When Jesus went around luring established young men with flourishing businesses away from their homes and responsibilities telling them He would make them “fishers of men,” certainly He wasn’t met with strong enthusiasm on behalf of those men’s families. For all we know, some of them (like Peter) were even married and possibly had children. What an irresponsible thing to do, to just walk off with a perfect stranger of questionable reputation, Messiah or not…
And from a “realist’s” point of view, that criticism may well be justified: 10 of those young men ended up as martyrs, one committed suicide, and only one died of natural causes on an island where he exiled by the Romans.
Their philosophies and beliefs as expressed in their writings are questionable to this day, and even most “believers” only accept those parts of the Gospels that they can reconcile with the consensus of the imposed realism of our day and age.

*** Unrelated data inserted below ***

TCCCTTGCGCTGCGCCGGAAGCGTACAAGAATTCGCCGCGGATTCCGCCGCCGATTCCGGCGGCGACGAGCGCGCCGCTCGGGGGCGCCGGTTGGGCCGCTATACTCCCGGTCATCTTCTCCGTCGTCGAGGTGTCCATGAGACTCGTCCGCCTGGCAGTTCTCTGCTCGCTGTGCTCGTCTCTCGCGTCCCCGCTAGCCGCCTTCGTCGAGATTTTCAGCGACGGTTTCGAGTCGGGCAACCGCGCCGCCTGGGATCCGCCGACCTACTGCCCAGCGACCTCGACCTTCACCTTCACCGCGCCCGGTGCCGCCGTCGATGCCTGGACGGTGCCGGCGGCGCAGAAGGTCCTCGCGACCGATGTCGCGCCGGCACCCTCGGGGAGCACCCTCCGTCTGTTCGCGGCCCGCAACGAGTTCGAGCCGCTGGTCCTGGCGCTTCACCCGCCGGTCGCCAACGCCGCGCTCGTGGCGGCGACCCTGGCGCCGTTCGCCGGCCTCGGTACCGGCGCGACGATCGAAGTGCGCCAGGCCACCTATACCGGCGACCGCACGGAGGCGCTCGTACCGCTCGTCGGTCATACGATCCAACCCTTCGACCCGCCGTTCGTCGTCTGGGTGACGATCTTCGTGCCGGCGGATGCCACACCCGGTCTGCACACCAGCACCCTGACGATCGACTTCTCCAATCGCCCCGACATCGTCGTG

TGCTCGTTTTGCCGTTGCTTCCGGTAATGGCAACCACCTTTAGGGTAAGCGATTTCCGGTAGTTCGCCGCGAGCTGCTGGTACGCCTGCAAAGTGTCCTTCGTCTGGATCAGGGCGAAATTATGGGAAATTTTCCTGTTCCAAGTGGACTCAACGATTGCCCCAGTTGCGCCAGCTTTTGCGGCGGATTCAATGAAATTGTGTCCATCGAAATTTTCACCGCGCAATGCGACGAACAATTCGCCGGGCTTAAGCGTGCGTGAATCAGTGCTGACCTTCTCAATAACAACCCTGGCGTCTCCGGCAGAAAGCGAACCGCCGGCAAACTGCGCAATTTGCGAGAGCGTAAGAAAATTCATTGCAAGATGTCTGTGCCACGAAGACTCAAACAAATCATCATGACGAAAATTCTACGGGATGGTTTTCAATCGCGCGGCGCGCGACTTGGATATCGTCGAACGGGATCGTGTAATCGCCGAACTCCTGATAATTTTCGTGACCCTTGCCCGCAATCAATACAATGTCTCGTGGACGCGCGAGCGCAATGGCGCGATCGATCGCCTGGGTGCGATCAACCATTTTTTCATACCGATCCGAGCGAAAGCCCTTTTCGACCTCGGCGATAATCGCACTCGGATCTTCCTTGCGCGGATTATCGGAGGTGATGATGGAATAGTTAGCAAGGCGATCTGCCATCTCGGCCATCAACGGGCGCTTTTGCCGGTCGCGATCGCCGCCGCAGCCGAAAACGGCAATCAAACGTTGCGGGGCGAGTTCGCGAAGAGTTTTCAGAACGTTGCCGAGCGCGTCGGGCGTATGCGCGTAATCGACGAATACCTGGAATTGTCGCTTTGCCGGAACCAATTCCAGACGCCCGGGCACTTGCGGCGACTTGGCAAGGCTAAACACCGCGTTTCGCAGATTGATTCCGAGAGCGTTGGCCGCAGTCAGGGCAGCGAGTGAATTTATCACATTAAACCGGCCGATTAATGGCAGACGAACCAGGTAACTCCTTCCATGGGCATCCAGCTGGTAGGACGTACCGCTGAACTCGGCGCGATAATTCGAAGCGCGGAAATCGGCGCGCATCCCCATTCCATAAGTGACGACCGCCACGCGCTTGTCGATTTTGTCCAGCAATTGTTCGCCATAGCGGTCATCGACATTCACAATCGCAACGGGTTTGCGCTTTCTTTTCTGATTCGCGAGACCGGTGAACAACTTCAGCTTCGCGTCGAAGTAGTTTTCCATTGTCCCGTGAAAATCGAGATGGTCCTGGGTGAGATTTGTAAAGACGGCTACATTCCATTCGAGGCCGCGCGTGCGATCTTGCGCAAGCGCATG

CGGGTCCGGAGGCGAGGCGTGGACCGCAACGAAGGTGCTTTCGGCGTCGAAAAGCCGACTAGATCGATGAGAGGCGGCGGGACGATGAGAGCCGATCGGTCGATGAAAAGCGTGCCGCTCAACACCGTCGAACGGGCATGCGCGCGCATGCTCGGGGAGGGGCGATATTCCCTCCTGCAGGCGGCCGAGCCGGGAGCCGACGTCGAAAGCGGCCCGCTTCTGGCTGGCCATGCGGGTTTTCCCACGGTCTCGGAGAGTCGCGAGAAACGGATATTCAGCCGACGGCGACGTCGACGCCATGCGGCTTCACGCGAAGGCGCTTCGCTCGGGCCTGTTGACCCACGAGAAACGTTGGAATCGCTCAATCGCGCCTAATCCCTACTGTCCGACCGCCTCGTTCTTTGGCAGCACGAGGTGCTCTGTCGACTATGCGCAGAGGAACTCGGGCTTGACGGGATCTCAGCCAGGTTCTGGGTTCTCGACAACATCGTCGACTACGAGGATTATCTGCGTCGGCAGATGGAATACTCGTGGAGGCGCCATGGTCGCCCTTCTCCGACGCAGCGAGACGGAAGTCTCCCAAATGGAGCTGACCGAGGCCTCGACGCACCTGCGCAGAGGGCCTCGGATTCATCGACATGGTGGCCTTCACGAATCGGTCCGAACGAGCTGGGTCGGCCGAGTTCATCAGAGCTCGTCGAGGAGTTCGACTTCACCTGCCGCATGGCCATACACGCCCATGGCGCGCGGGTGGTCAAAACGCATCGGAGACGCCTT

The first rule and law is not “to love one another,” but to secure one’s own existence, which, as the Founder of their faith claimed, is no different from what unbelievers adhere to.

So, what would be making a difference then? – Trust.

The people who really made a difference throughout history were those who despite all the seemingly rhymeless reality all around us never ceased to trust that there was Someone ultimately in charge Who not only knew what He was doing, but was also going to take care of them, provide for them, and help them through this mess somehow.

In my own personal experience, I can only confirm that to be true, and I would strive for nothing more than to go down in history as one of those trusters who refuse to accept the artificially imposed realism from those around us – even our loved ones – no matter how justified their reasoning may seem; a person known for the belief that there is a greater Mind than even the wisest of our parents, how ever strange some of the things may first sound that this Great Mind may ask of us – much like a Parent Himself, asking His children to trust Him for the things they do not know, which basically is the essence of faith – the one currency that will outlast any of our existing ones.

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AquaMan Goes China